The University of the People – a digital non-profit university – has become the latest tech upstart hoping to disrupt the business education industry.
UoPeople is in the process of developing two MBA programs in management and entrepreneurship, to complement its two undergraduate business administration degrees.
Not only will they be taught entirely online but they will be offered entirely tuition-free.
Other online learning providers have launched a plethora of programs similar to the executive education courses offered by business schools – short customized programs sold to corporations that generate much revenue – but UoPeople is thought to be the first to reveal plans for a full MBA program online, for free.
It is collaborating with academics from leading business schools. Roxie Smith, vice president, is developing the MBAs with Russell Winer, a marketing professor at NYU Stern School of Business in the US, along with UoPeople’s board. As well as Russell, other board members include Stephan Chambers, former director of the MBA program at Oxford’s Saïd Business School in the UK.
Founded in 2009, UoPeople is one of a cadre of technology organizations, including Coursera, FutureLearn and Udacity, which are encroaching into business schools’ territory with their free business content, often developed by top academics.
Known as Moocs, or massive open online courses, these digital programs have been deployed as marketing tools by a legion of universities and their business departments, including Europe’s Henley Business School, HEC Paris and IESE Business School, while elite institutions in the US like Harvard and Wharton have pioneered the concept.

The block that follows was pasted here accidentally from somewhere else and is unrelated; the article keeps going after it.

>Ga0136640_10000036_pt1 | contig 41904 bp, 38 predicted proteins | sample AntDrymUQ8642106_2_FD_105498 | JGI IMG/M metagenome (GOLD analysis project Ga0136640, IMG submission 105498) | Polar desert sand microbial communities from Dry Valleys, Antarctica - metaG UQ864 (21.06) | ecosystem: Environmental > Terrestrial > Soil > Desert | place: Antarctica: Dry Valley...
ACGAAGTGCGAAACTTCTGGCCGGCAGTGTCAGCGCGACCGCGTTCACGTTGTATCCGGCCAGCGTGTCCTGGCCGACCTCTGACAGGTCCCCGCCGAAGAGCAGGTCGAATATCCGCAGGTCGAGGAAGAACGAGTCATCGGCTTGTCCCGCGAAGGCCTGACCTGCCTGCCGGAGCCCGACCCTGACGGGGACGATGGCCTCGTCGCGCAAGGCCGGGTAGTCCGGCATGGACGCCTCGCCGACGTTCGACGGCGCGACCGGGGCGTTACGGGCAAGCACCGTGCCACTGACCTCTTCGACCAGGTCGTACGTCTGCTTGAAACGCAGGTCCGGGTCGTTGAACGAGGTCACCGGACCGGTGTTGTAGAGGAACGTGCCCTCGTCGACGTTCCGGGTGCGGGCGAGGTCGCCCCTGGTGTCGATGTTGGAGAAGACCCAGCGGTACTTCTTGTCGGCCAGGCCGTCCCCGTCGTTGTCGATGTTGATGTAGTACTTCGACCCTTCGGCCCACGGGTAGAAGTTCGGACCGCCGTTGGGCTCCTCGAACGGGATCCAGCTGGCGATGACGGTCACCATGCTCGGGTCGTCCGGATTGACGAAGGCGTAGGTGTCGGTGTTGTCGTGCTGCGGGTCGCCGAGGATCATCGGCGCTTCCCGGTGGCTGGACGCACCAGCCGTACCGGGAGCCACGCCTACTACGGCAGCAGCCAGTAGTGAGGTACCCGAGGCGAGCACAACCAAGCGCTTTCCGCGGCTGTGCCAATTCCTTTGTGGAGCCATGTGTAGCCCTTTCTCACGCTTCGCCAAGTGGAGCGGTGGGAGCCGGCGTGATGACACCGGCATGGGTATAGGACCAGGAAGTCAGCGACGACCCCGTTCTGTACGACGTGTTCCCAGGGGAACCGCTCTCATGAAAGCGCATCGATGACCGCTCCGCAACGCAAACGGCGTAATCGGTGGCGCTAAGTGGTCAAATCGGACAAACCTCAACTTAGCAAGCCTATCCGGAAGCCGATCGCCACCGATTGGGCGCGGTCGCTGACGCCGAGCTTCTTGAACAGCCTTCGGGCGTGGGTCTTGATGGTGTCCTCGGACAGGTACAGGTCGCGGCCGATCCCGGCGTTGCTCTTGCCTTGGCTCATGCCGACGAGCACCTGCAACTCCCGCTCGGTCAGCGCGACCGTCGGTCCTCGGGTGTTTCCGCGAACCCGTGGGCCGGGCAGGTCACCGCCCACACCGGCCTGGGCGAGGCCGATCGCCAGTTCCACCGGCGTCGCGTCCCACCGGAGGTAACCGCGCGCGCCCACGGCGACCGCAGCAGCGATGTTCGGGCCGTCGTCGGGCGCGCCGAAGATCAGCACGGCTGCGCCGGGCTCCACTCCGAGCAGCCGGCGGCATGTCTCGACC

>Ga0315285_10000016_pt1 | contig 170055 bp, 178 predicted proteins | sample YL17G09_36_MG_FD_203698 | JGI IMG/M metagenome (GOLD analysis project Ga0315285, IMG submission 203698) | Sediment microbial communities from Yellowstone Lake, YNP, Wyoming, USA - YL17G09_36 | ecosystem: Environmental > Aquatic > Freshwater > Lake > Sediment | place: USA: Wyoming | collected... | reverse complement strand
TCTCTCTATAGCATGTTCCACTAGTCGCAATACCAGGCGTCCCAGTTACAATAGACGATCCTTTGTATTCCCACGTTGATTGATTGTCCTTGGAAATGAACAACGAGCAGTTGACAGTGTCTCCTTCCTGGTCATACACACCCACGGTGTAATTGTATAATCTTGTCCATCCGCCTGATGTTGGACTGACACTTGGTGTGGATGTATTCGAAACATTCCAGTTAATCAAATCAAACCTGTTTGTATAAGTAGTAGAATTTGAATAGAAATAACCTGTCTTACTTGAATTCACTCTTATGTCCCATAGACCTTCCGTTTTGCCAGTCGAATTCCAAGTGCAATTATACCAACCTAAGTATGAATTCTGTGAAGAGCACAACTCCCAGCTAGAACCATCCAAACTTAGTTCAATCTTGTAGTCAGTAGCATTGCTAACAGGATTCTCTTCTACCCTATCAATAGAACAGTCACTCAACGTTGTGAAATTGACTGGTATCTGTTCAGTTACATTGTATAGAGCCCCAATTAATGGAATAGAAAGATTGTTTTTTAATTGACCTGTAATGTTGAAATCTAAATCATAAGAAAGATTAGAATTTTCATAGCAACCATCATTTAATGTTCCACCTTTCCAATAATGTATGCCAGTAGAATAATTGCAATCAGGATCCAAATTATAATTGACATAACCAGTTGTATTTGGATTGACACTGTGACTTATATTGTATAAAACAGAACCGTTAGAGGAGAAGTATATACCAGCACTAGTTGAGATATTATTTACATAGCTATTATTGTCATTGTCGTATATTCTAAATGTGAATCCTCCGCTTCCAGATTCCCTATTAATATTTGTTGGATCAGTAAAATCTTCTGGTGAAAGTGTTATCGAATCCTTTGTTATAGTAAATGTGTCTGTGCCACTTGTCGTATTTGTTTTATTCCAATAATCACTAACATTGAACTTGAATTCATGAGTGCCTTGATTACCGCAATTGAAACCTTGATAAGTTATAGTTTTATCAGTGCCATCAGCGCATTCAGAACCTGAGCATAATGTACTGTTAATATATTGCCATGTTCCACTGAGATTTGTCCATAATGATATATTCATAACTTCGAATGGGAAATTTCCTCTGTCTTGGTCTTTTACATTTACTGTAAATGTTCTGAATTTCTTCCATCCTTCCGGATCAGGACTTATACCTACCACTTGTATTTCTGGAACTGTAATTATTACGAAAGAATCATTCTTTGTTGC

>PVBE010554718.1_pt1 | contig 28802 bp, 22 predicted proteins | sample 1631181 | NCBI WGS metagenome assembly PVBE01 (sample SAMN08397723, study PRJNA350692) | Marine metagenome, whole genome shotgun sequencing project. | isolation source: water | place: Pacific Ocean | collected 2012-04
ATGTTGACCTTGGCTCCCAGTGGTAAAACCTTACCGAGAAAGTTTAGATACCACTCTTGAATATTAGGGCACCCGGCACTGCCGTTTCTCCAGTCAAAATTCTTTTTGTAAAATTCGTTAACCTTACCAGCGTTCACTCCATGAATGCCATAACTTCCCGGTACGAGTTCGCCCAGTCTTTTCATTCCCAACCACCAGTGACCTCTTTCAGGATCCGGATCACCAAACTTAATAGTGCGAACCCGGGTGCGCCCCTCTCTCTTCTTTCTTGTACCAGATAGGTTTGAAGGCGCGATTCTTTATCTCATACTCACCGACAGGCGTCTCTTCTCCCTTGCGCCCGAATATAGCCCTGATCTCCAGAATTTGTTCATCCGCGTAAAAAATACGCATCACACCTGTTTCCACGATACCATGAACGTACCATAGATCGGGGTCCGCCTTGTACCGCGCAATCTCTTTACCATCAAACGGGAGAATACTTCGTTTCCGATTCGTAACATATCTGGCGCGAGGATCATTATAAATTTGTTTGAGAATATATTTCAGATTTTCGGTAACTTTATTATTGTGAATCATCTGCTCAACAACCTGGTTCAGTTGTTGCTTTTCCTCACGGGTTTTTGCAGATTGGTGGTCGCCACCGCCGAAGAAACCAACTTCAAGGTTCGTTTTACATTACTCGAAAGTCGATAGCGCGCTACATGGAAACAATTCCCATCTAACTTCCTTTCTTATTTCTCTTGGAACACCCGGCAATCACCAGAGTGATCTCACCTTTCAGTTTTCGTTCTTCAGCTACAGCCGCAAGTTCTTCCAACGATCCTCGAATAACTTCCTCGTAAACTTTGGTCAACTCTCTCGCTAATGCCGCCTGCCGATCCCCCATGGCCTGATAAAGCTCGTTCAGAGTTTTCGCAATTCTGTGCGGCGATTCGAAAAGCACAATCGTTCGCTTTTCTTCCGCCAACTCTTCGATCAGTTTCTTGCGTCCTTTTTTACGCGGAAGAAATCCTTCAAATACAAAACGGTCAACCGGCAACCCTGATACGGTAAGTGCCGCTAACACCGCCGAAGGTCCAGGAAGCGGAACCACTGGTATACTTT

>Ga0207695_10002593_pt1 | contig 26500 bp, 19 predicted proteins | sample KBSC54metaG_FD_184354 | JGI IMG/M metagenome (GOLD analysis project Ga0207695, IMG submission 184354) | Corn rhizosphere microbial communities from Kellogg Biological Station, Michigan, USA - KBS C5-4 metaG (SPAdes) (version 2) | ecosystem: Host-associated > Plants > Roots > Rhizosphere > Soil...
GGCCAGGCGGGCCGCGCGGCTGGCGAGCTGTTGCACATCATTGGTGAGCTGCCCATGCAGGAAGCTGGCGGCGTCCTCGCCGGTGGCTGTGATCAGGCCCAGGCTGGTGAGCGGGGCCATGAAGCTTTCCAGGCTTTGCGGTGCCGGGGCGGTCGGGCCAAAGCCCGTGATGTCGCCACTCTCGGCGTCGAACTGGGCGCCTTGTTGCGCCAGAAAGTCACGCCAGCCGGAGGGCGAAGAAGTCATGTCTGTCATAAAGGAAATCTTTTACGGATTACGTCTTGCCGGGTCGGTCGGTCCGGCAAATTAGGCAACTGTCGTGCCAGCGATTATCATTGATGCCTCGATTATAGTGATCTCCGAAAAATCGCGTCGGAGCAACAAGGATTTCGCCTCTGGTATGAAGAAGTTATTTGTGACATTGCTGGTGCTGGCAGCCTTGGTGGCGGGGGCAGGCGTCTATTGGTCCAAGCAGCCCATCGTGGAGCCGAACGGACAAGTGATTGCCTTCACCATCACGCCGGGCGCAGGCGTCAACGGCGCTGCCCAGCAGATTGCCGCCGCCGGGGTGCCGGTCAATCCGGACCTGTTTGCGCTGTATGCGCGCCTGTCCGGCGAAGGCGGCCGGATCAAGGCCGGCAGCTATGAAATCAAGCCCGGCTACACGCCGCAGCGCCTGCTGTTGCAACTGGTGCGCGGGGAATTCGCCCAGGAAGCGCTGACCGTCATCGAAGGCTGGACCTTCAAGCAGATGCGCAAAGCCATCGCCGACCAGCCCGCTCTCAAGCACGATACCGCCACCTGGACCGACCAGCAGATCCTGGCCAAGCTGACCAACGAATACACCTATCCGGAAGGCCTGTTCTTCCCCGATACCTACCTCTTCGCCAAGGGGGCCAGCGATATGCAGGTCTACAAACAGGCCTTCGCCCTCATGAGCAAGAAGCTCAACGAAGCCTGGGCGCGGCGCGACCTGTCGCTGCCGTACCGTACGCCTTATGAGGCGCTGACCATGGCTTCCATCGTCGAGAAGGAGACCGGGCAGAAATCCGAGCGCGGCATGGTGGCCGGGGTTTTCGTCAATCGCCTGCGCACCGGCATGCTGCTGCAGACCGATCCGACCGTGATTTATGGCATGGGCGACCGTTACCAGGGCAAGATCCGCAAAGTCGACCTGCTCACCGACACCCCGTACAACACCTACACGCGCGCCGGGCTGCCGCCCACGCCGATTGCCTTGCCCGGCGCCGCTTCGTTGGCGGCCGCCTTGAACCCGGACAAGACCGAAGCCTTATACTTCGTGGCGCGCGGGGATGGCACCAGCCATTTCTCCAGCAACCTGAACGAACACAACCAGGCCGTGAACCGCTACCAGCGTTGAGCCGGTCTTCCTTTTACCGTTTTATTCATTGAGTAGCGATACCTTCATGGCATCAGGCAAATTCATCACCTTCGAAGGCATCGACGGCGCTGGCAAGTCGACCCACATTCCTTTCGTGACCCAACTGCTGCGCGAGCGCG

UoPeople has grown to have about 2,500 students from more than 150 countries, a third of whom are from the US but many are from the African continent and Middle Eastern region.
Tuition is free but the university charges $100 for each courses’ exam, with a student expecting to pay up to $4,000 in fees for an entire degree.
Key to it developing MBA programs was accreditation from the Distance Education Accrediting Commission, a US agency, which it received in 2014. This will help it to increase student capacity.
UoPeople is planning ambitious expansion. Shai Reshef, president and founder, is anticipating the platform will grow to have 5,000 students by 2016. “[We] are confident it [accreditation] will help pave the way for greater adoption of alternative models in education across the globe,” he said.
Keen to provide education to the masses, there is a pot of scholarship funding available, with support from large listed tech companies including Microsoft and Hewlett-Packard.
UoPeople is backed financially by its supporters. In October last year it received a $500,000 donation from Fondation Hoffmann which, along with funding from Pfizer, the pharmaceuticals giant, it is using to launch a new health sciences course.
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